Underbelly Arts Online

Underbelly Arts Online explores the internet as a new space for artistic practice, unearthing local and regional artists from the Asia Pacific who are pushing the frontiers of digital expression.

This exhibition, presented in partnership with Adobe features five new artworks by artists from across the Asia Pacific.

View the exhibition here from 3 July and don’t forget to vote for your favourite work to go in the running for a night’s stay at a 5 star CBD hotel, two free tickets to the Festival and a dinner at Longrain to the value of $200! Winner announced on 3 August at ADOBE MAKE IT 2017.

Peter Nelson

Trench

Peter Nelson

Trench

Trench is an interactive media artwork that creates a landscape of sensation. Inside Trench, the player encounters a series of sculptural apparitions. They are busy, conducting a sort of ritual existence that melds with the landscape. Some of them walk together, whispering fragments of their own stories. Some of them guard corners of the trench, as they disassemble themselves and caress the rocky walls. In the midst of this landscape choreography, the player can decide their own mode of inhabitation. As the game escalates, the player can seek to escape from the trench, or eventually be killed by the other inhabitants. Trench is a labyrinthine no-place created with 3D sculpting, photographic displacement modelling and animation.

Watch the video preview and download it on Mac or PC to play for yourself.

Peter Nelson is a visual artist who works between painting, writing and digital media. He has been working between Australia and East Asia for the past 10 years, and has undertaken residency projects with Taipei Artist Village (Taipei), Organhaus (Chongqing), Red Gate Gallery (Beijing), Serial Space (Sydney) and the City of Sydney. He has held numerous group and solo exhibitions, including projects with HanArt TZ Gallery (Hong Kong), The National Palace Museum (Taiwan), The Sichuan Fine Art Academy Museum (Chongqing) and Hong Kong Polytechnic University (Hong Kong). He is currently undertaking a PhD with the School of Creative Media (Hong Kong), researching the historical significance of computer game landscapes.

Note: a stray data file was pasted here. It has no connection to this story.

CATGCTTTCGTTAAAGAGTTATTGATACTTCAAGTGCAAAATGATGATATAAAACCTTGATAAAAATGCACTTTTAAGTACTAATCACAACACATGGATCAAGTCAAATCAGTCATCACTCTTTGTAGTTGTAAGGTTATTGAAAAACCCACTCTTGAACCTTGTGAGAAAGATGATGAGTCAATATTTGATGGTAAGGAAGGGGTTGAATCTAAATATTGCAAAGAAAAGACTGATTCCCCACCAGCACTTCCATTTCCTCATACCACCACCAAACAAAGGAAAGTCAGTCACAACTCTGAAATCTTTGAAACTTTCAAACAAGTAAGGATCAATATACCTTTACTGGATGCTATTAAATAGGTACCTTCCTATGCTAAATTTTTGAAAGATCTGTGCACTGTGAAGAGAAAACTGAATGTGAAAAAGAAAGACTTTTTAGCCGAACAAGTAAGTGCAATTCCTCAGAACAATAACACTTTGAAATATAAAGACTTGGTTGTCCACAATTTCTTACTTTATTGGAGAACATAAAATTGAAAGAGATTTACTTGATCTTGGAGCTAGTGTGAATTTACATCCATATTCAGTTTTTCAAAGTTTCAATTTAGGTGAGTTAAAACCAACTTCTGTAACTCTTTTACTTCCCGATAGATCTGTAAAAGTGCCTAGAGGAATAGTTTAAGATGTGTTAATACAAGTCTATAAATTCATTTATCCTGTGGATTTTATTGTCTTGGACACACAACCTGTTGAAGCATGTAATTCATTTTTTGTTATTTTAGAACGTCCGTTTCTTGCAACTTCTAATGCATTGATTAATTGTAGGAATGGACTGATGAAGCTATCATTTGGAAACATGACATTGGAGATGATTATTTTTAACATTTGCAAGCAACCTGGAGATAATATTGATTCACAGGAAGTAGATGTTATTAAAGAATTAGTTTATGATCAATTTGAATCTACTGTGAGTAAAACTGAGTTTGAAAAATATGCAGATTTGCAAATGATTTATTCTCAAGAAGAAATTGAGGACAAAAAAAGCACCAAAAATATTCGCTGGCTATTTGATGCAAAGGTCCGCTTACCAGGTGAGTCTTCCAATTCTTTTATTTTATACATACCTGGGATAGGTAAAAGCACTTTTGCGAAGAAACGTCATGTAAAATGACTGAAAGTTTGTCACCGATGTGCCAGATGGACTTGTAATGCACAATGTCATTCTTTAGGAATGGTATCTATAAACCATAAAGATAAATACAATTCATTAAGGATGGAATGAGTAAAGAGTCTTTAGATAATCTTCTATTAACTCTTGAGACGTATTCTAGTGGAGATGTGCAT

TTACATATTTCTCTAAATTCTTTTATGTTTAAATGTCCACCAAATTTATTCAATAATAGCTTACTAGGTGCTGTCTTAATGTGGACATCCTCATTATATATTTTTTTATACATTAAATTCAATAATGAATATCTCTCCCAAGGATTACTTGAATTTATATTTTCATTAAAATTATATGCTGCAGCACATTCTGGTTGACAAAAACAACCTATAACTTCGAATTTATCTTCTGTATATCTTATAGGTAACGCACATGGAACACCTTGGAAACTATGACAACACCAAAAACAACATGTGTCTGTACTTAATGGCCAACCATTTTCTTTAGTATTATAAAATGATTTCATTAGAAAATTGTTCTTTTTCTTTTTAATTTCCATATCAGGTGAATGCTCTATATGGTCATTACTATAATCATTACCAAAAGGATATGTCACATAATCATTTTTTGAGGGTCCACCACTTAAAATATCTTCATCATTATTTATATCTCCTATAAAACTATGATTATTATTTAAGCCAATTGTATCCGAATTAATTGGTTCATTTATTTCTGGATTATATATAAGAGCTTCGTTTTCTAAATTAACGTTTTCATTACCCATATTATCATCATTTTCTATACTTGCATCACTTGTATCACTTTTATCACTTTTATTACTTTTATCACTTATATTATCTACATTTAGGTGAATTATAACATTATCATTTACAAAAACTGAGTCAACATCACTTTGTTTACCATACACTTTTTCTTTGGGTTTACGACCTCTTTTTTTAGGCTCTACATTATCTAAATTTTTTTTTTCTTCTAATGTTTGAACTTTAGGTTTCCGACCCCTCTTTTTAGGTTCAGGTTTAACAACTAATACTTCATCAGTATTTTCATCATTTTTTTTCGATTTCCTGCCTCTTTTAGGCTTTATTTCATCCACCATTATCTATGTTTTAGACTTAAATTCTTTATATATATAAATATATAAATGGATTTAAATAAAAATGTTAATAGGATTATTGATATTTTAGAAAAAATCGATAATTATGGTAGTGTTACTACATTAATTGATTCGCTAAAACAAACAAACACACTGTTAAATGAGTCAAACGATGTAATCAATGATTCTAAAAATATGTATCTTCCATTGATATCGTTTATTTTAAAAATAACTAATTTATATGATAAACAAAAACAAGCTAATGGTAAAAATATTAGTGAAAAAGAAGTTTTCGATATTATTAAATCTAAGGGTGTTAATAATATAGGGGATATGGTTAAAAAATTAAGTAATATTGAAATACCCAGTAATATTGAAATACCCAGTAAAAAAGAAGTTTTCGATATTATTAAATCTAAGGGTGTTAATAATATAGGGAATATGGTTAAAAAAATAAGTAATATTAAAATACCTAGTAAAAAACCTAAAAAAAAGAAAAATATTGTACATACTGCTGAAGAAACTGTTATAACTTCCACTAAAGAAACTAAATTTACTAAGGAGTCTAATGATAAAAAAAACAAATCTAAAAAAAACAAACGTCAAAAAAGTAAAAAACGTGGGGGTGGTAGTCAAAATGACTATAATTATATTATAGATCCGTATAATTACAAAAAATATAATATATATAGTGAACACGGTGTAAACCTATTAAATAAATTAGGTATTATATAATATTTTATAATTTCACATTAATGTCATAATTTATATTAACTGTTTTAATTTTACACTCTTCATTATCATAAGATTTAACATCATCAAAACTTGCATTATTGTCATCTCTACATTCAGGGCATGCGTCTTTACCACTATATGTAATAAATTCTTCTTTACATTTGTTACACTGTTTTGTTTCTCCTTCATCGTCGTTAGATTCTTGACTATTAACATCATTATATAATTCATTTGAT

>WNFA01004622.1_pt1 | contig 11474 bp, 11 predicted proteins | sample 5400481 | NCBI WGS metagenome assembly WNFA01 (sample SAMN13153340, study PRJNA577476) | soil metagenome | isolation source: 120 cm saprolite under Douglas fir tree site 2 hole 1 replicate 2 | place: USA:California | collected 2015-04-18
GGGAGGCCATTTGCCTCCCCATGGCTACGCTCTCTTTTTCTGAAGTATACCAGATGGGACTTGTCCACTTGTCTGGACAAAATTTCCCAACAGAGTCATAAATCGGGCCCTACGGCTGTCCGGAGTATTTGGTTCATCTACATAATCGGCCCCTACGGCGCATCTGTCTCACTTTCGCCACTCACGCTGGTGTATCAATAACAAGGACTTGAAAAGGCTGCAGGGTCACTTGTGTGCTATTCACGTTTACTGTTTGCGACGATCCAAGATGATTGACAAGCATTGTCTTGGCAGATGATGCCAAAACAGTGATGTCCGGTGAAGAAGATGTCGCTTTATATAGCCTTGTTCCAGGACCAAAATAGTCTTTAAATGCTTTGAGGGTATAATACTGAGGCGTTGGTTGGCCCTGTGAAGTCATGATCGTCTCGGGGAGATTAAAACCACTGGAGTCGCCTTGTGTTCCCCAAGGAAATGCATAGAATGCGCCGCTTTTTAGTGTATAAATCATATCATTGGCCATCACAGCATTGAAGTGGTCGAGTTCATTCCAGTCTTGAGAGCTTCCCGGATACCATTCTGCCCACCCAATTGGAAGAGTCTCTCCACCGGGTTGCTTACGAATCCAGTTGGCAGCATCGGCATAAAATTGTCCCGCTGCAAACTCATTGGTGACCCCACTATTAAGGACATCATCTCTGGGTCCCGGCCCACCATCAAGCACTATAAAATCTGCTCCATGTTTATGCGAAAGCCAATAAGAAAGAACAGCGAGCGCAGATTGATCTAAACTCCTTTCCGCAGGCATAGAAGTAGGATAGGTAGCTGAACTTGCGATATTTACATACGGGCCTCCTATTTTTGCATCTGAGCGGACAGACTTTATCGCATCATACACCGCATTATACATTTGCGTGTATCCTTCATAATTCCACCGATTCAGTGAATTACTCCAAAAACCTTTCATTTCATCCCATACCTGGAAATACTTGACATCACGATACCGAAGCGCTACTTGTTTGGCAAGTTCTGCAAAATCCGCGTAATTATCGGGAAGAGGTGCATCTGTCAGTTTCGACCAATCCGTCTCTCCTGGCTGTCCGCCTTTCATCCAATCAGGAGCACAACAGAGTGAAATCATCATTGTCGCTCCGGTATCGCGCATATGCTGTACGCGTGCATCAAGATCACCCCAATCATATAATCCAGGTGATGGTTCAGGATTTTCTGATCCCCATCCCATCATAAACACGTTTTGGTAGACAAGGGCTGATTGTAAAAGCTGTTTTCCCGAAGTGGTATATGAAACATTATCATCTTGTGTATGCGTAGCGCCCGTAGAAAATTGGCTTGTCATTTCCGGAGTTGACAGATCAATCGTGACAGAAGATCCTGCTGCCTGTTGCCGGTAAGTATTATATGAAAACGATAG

Josh Harle

Make Yourself At Home - Institute for Provocation (Beijing)

Josh Harle

Make Yourself At Home - Institute for Provocation (Beijing)

Hu Wei, the Director of Beijing’s Institute for Provocation takes us around his workplace, moving from the co-working space strewn with papers and artefacts of projects he is working on, through to the yards outside with bikes propped up against the wall. The Institute is situated in a downtown suburban area of Beijing, and in the background you can hear cars, dogs and some light construction work.

After connecting with Hu Wei on WeChat, Josh Harle stitched together a 3D reconstruction of the Institute, using found images on Google, the photos and videos Hu Wei sent through, and his own imagination. The result is an uncanny rendering, an impressive feat of counterfeit space creation.

What are the differences between Hu Wei’s walkthrough and Josh Harle’s reconstruction? Whilst the technology and craftsmanship are impressive, how accurate is it really? What is added in and what is left out, and how does this change our experience of place? Make Yourself At Home explores the ways in which we use image capture technologies such as this to understand our surroundings. Whilst digital technologies appear objective and acultural, they often present inherent errors, biases and skewed perspectives.

For an interactive experience, download Josh Harle’s rendering of Beijing’s Institute for Provocation and explore it for yourself.

Josh Harle is a researcher, educator, and media artist with a background in computer science, philosophy, and fine arts. His practice explores the use of digital technologies to map and make sense of the world, critiquing the opaquely cultural practice of digital capture and resulting representations of space that mediate our engagement with the world.